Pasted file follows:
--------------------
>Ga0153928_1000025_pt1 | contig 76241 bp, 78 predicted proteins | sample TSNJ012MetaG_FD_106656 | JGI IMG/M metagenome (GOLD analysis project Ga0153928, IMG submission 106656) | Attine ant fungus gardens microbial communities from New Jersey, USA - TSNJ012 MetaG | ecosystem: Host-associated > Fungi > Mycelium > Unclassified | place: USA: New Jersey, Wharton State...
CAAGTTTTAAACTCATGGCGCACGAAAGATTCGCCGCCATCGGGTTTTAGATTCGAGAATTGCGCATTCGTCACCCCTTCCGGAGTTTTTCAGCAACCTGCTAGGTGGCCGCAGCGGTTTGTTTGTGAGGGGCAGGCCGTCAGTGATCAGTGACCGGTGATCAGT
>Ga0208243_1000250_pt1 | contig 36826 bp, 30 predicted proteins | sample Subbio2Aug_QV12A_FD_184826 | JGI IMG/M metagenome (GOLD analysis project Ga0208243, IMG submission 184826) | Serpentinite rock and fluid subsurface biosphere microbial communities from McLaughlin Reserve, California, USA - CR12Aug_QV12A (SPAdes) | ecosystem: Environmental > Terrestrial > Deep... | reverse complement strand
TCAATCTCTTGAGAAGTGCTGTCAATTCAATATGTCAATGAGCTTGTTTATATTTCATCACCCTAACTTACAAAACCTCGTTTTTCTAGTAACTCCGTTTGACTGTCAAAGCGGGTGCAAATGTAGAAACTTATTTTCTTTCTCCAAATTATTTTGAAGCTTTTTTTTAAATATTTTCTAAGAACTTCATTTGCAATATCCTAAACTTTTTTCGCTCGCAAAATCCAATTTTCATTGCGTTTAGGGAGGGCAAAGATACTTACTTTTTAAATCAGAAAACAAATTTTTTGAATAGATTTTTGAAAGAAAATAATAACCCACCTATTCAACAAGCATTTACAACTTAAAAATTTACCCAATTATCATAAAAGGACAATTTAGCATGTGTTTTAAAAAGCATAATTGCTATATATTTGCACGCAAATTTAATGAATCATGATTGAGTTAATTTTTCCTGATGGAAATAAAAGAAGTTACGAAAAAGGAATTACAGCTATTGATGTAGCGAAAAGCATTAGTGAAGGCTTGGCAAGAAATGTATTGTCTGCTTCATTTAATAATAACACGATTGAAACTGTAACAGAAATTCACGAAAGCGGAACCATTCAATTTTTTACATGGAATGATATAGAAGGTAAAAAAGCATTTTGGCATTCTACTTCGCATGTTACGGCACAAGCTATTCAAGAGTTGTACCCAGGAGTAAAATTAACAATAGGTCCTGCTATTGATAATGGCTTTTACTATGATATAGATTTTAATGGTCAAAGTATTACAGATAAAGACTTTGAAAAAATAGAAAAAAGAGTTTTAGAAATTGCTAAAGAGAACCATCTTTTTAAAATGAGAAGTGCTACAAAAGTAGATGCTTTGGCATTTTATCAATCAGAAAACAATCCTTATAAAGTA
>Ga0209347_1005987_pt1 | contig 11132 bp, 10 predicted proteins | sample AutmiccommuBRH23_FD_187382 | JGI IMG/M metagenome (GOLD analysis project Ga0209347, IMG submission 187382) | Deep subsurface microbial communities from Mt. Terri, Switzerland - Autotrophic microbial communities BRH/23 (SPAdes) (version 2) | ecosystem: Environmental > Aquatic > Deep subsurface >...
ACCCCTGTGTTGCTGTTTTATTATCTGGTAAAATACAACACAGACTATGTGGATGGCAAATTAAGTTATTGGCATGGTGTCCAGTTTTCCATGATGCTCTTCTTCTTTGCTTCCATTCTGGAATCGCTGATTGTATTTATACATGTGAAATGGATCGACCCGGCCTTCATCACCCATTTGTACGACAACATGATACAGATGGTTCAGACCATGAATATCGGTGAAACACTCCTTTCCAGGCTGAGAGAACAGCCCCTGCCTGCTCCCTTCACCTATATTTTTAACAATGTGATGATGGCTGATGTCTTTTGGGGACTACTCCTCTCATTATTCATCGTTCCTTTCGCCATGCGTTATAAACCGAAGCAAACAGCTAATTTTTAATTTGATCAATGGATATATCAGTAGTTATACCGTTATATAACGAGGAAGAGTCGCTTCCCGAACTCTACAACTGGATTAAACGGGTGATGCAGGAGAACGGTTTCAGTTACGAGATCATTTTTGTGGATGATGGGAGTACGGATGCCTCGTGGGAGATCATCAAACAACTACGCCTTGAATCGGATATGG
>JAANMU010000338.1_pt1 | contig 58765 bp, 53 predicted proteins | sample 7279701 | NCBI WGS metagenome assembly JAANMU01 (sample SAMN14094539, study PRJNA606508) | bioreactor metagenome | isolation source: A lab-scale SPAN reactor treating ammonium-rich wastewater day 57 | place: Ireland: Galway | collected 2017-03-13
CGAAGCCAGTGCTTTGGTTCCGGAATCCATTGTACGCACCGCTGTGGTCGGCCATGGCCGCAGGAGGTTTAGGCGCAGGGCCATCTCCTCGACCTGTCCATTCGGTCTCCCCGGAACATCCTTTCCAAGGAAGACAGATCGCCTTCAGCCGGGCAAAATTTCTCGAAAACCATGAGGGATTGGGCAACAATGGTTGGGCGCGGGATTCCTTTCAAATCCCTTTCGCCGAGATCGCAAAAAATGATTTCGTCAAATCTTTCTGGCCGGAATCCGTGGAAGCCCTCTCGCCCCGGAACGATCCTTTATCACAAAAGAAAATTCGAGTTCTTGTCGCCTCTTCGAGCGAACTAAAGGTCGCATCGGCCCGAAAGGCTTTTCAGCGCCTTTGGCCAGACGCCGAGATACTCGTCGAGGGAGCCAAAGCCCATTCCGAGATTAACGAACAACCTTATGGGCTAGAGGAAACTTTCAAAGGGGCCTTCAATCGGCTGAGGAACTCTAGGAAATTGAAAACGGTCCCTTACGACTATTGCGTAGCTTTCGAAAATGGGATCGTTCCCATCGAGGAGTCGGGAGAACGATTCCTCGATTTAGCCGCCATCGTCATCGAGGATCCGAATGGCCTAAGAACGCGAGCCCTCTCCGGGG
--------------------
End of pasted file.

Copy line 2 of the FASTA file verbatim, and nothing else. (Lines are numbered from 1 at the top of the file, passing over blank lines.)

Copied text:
CAAGTTTTAAACTCATGGCGCACGAAAGATTCGCCGCCATCGGGTTTTAGATTCGAGAATTGCGCATTCGTCACCCCTTCCGGAGTTTTTCAGCAACCTGCTAGGTGGCCGCAGCGGTTTGTTTGTGAGGGGCAGGCCGTCAGTGATCAGTGACCGGTGATCAGT